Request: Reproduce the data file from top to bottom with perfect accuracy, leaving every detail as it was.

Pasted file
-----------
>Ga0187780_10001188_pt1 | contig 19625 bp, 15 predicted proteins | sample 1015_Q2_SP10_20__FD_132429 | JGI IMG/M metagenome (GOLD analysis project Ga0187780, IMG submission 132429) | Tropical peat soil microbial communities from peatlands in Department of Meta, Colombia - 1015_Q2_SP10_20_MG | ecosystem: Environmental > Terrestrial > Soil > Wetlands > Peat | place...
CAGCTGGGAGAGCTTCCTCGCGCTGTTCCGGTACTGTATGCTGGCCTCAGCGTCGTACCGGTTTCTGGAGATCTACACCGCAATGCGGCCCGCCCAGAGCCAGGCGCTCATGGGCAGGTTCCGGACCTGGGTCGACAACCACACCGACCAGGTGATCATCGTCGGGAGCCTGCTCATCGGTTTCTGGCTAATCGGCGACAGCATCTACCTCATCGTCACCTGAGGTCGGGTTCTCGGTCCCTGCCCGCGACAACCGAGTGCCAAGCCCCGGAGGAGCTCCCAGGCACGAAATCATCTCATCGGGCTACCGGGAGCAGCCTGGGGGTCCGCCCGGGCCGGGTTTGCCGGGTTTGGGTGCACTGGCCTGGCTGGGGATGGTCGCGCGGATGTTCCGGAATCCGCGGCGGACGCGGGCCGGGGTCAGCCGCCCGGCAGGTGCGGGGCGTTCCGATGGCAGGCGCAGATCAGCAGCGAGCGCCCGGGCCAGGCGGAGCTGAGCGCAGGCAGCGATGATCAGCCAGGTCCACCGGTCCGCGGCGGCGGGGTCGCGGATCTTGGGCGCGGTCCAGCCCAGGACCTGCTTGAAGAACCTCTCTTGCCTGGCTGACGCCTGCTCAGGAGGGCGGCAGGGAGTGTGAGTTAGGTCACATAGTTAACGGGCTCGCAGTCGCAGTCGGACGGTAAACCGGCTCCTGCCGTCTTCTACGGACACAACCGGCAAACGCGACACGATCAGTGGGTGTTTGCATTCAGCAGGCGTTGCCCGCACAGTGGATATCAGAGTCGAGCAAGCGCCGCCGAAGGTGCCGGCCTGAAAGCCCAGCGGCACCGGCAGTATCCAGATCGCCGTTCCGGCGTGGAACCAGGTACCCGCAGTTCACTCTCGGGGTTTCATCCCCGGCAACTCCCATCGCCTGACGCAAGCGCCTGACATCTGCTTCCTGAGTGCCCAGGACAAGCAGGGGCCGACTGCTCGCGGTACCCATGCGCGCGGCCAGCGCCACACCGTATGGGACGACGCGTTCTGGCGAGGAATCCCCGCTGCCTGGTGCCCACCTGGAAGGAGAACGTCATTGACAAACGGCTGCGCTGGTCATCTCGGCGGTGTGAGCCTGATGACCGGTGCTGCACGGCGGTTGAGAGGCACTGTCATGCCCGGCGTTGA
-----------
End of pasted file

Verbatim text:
>Ga0187780_10001188_pt1 | contig 19625 bp, 15 predicted proteins | sample 1015_Q2_SP10_20__FD_132429 | JGI IMG/M metagenome (GOLD analysis project Ga0187780, IMG submission 132429) | Tropical peat soil microbial communities from peatlands in Department of Meta, Colombia - 1015_Q2_SP10_20_MG | ecosystem: Environmental > Terrestrial > Soil > Wetlands > Peat | place...
CAGCTGGGAGAGCTTCCTCGCGCTGTTCCGGTACTGTATGCTGGCCTCAGCGTCGTACCGGTTTCTGGAGATCTACACCGCAATGCGGCCCGCCCAGAGCCAGGCGCTCATGGGCAGGTTCCGGACCTGGGTCGACAACCACACCGACCAGGTGATCATCGTCGGGAGCCTGCTCATCGGTTTCTGGCTAATCGGCGACAGCATCTACCTCATCGTCACCTGAGGTCGGGTTCTCGGTCCCTGCCCGCGACAACCGAGTGCCAAGCCCCGGAGGAGCTCCCAGGCACGAAATCATCTCATCGGGCTACCGGGAGCAGCCTGGGGGTCCGCCCGGGCCGGGTTTGCCGGGTTTGGGTGCACTGGCCTGGCTGGGGATGGTCGCGCGGATGTTCCGGAATCCGCGGCGGACGCGGGCCGGGGTCAGCCGCCCGGCAGGTGCGGGGCGTTCCGATGGCAGGCGCAGATCAGCAGCGAGCGCCCGGGCCAGGCGGAGCTGAGCGCAGGCAGCGATGATCAGCCAGGTCCACCGGTCCGCGGCGGCGGGGTCGCGGATCTTGGGCGCGGTCCAGCCCAGGACCTGCTTGAAGAACCTCTCTTGCCTGGCTGACGCCTGCTCAGGAGGGCGGCAGGGAGTGTGAGTTAGGTCACATAGTTAACGGGCTCGCAGTCGCAGTCGGACGGTAAACCGGCTCCTGCCGTCTTCTACGGACACAACCGGCAAACGCGACACGATCAGTGGGTGTTTGCATTCAGCAGGCGTTGCCCGCACAGTGGATATCAGAGTCGAGCAAGCGCCGCCGAAGGTGCCGGCCTGAAAGCCCAGCGGCACCGGCAGTATCCAGATCGCCGTTCCGGCGTGGAACCAGGTACCCGCAGTTCACTCTCGGGGTTTCATCCCCGGCAACTCCCATCGCCTGACGCAAGCGCCTGACATCTGCTTCCTGAGTGCCCAGGACAAGCAGGGGCCGACTGCTCGCGGTACCCATGCGCGCGGCCAGCGCCACACCGTATGGGACGACGCGTTCTGGCGAGGAATCCCCGCTGCCTGGTGCCCACCTGGAAGGAGAACGTCATTGACAAACGGCTGCGCTGGTCATCTCGGCGGTGTGAGCCTGATGACCGGTGCTGCACGGCGGTTGAGAGGCACTGTCATGCCCGGCGTTGA